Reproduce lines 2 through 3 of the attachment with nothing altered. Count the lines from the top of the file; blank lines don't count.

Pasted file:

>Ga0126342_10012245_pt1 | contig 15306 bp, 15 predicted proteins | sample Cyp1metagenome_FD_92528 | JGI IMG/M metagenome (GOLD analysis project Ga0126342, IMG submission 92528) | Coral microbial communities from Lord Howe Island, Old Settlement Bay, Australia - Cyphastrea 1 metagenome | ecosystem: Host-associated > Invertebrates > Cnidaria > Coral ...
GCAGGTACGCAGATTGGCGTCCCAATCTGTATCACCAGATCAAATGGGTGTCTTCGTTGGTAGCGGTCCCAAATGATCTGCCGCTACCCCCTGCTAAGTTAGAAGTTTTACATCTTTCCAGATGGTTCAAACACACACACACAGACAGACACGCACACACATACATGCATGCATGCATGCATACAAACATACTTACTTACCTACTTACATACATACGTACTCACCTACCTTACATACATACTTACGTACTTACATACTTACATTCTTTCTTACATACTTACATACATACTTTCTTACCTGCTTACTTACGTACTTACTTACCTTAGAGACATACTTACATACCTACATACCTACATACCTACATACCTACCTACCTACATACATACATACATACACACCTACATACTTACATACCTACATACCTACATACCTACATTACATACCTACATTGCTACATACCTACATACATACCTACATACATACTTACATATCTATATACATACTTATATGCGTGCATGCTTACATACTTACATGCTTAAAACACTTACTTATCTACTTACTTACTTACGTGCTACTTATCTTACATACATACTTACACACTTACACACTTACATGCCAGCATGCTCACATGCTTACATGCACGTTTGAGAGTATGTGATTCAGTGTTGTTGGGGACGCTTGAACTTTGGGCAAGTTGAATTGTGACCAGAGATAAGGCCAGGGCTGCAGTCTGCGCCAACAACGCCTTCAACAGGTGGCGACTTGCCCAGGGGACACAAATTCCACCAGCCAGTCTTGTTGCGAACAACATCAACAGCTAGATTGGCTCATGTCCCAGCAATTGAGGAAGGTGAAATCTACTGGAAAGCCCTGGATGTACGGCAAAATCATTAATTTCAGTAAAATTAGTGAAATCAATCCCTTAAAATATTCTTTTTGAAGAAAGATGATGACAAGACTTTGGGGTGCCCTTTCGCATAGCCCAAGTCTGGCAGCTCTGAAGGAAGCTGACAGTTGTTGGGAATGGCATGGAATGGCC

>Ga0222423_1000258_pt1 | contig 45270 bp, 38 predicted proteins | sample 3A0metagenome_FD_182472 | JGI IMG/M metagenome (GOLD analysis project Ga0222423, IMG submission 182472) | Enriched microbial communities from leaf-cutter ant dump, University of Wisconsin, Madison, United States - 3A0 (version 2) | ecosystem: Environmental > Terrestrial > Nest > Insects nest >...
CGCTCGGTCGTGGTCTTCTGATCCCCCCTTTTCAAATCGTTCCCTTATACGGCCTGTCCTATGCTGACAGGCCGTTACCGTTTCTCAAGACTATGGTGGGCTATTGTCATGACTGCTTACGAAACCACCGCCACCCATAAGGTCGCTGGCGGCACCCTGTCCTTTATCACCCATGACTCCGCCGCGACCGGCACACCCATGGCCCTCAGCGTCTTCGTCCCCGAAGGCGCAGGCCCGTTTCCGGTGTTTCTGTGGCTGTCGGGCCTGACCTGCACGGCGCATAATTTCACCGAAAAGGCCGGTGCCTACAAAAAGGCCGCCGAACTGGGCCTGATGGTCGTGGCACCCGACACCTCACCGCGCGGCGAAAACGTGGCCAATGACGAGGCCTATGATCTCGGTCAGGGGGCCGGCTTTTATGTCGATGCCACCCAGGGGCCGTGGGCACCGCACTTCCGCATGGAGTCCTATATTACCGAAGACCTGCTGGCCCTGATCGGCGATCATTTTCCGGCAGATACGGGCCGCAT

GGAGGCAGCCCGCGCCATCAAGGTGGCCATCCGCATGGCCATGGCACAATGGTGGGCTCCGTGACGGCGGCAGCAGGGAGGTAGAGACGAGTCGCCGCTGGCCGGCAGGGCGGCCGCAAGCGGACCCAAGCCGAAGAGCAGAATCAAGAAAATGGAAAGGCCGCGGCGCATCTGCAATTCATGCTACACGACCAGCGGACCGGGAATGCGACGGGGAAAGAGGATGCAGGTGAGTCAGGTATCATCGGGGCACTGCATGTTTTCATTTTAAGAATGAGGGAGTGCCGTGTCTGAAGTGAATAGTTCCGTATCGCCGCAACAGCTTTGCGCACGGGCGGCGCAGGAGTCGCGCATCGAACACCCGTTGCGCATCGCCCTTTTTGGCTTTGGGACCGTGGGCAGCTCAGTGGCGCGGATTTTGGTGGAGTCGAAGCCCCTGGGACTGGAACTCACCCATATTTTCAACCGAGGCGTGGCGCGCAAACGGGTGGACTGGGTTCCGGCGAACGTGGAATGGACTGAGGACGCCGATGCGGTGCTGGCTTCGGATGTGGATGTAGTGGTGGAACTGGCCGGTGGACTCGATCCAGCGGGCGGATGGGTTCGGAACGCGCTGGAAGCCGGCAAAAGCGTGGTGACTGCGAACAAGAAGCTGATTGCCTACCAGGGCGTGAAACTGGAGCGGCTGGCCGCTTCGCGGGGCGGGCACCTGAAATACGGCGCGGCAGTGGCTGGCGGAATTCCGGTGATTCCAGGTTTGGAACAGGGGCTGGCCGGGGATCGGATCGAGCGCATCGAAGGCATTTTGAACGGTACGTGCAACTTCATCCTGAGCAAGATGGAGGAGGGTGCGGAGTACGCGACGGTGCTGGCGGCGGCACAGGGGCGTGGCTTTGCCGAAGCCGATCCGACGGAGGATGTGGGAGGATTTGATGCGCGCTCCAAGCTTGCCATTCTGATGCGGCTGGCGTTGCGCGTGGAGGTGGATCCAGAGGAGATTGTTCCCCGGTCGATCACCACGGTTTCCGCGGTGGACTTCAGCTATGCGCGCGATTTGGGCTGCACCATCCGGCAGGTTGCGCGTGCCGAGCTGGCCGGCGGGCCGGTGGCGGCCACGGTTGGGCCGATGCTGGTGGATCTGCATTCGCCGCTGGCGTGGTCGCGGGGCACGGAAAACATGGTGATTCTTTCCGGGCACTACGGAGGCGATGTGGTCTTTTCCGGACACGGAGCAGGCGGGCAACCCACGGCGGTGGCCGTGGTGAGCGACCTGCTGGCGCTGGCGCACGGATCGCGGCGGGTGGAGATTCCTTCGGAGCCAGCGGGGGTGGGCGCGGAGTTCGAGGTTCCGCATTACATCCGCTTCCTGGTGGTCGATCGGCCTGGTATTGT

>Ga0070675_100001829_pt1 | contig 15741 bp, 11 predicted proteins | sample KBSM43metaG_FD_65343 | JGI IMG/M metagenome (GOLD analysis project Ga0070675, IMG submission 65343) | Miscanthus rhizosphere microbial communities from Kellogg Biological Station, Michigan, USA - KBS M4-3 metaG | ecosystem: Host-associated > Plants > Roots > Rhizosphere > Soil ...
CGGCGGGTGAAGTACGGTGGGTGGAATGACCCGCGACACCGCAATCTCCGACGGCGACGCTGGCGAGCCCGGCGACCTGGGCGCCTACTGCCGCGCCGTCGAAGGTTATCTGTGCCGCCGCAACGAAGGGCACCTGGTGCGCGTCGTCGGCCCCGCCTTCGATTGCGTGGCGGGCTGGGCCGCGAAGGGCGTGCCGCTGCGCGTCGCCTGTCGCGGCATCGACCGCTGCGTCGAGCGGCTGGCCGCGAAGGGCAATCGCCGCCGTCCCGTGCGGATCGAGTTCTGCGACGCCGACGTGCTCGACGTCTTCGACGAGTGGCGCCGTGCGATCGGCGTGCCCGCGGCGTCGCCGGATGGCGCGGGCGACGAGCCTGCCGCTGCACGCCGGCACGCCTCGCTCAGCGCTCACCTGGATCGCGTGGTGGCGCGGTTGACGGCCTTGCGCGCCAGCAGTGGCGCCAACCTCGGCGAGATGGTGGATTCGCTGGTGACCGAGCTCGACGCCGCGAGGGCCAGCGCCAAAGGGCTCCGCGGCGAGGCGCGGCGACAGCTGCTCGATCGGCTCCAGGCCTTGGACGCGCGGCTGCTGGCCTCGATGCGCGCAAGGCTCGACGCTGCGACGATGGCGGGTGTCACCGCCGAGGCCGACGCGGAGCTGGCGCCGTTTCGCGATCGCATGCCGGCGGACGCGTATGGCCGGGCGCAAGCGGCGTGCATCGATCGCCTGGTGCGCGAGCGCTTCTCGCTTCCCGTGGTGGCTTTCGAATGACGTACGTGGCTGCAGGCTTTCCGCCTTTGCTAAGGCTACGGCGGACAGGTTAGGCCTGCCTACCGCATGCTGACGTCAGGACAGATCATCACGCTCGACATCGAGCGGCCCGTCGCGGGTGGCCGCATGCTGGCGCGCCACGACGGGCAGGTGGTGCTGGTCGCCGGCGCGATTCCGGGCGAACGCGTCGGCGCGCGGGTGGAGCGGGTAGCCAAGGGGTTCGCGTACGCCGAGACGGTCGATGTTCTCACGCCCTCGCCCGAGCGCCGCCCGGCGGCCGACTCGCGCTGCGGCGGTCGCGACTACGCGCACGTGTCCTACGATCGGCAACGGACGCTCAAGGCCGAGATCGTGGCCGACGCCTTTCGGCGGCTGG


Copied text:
GCAGGTACGCAGATTGGCGTCCCAATCTGTATCACCAGATCAAATGGGTGTCTTCGTTGGTAGCGGTCCCAAATGATCTGCCGCTACCCCCTGCTAAGTTAGAAGTTTTACATCTTTCCAGATGGTTCAAACACACACACACAGACAGACACGCACACACATACATGCATGCATGCATGCATACAAACATACTTACTTACCTACTTACATACATACGTACTCACCTACCTTACATACATACTTACGTACTTACATACTTACATTCTTTCTTACATACTTACATACATACTTTCTTACCTGCTTACTTACGTACTTACTTACCTTAGAGACATACTTACATACCTACATACCTACATACCTACATACCTACCTACCTACATACATACATACATACACACCTACATACTTACATACCTACATACCTACATACCTACATTACATACCTACATTGCTACATACCTACATACATACCTACATACATACTTACATATCTATATACATACTTATATGCGTGCATGCTTACATACTTACATGCTTAAAACACTTACTTATCTACTTACTTACTTACGTGCTACTTATCTTACATACATACTTACACACTTACACACTTACATGCCAGCATGCTCACATGCTTACATGCACGTTTGAGAGTATGTGATTCAGTGTTGTTGGGGACGCTTGAACTTTGGGCAAGTTGAATTGTGACCAGAGATAAGGCCAGGGCTGCAGTCTGCGCCAACAACGCCTTCAACAGGTGGCGACTTGCCCAGGGGACACAAATTCCACCAGCCAGTCTTGTTGCGAACAACATCAACAGCTAGATTGGCTCATGTCCCAGCAATTGAGGAAGGTGAAATCTACTGGAAAGCCCTGGATGTACGGCAAAATCATTAATTTCAGTAAAATTAGTGAAATCAATCCCTTAAAATATTCTTTTTGAAGAAAGATGATGACAAGACTTTGGGGTGCCCTTTCGCATAGCCCAAGTCTGGCAGCTCTGAAGGAAGCTGACAGTTGTTGGGAATGGCATGGAATGGCC

>Ga0222423_1000258_pt1 | contig 45270 bp, 38 predicted proteins | sample 3A0metagenome_FD_182472 | JGI IMG/M metagenome (GOLD analysis project Ga0222423, IMG submission 182472) | Enriched microbial communities from leaf-cutter ant dump, University of Wisconsin, Madison, United States - 3A0 (version 2) | ecosystem: Environmental > Terrestrial > Nest > Insects nest >...